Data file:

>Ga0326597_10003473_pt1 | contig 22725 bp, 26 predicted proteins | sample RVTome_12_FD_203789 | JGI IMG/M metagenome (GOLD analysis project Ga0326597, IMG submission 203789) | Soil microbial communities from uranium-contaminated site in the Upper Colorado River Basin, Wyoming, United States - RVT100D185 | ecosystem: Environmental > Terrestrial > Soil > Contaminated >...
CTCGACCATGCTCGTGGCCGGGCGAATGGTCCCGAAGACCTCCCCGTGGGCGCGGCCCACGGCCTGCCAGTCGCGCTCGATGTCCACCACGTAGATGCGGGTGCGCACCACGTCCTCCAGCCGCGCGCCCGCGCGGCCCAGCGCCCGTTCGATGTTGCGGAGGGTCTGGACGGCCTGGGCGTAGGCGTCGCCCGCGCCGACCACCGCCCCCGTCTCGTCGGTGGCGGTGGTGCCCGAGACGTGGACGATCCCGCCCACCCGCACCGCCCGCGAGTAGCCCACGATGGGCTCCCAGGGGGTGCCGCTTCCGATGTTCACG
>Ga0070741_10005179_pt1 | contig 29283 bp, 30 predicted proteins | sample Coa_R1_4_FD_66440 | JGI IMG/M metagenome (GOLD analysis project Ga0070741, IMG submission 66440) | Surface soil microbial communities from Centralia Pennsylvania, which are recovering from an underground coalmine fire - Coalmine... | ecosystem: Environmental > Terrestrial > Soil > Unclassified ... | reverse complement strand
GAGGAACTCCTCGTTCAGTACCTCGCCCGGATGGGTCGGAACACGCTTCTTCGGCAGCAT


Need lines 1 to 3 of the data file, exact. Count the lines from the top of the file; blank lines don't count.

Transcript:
>Ga0326597_10003473_pt1 | contig 22725 bp, 26 predicted proteins | sample RVTome_12_FD_203789 | JGI IMG/M metagenome (GOLD analysis project Ga0326597, IMG submission 203789) | Soil microbial communities from uranium-contaminated site in the Upper Colorado River Basin, Wyoming, United States - RVT100D185 | ecosystem: Environmental > Terrestrial > Soil > Contaminated >...
CTCGACCATGCTCGTGGCCGGGCGAATGGTCCCGAAGACCTCCCCGTGGGCGCGGCCCACGGCCTGCCAGTCGCGCTCGATGTCCACCACGTAGATGCGGGTGCGCACCACGTCCTCCAGCCGCGCGCCCGCGCGGCCCAGCGCCCGTTCGATGTTGCGGAGGGTCTGGACGGCCTGGGCGTAGGCGTCGCCCGCGCCGACCACCGCCCCCGTCTCGTCGGTGGCGGTGGTGCCCGAGACGTGGACGATCCCGCCCACCCGCACCGCCCGCGAGTAGCCCACGATGGGCTCCCAGGGGGTGCCGCTTCCGATGTTCACG
>Ga0070741_10005179_pt1 | contig 29283 bp, 30 predicted proteins | sample Coa_R1_4_FD_66440 | JGI IMG/M metagenome (GOLD analysis project Ga0070741, IMG submission 66440) | Surface soil microbial communities from Centralia Pennsylvania, which are recovering from an underground coalmine fire - Coalmine... | ecosystem: Environmental > Terrestrial > Soil > Unclassified ... | reverse complement strand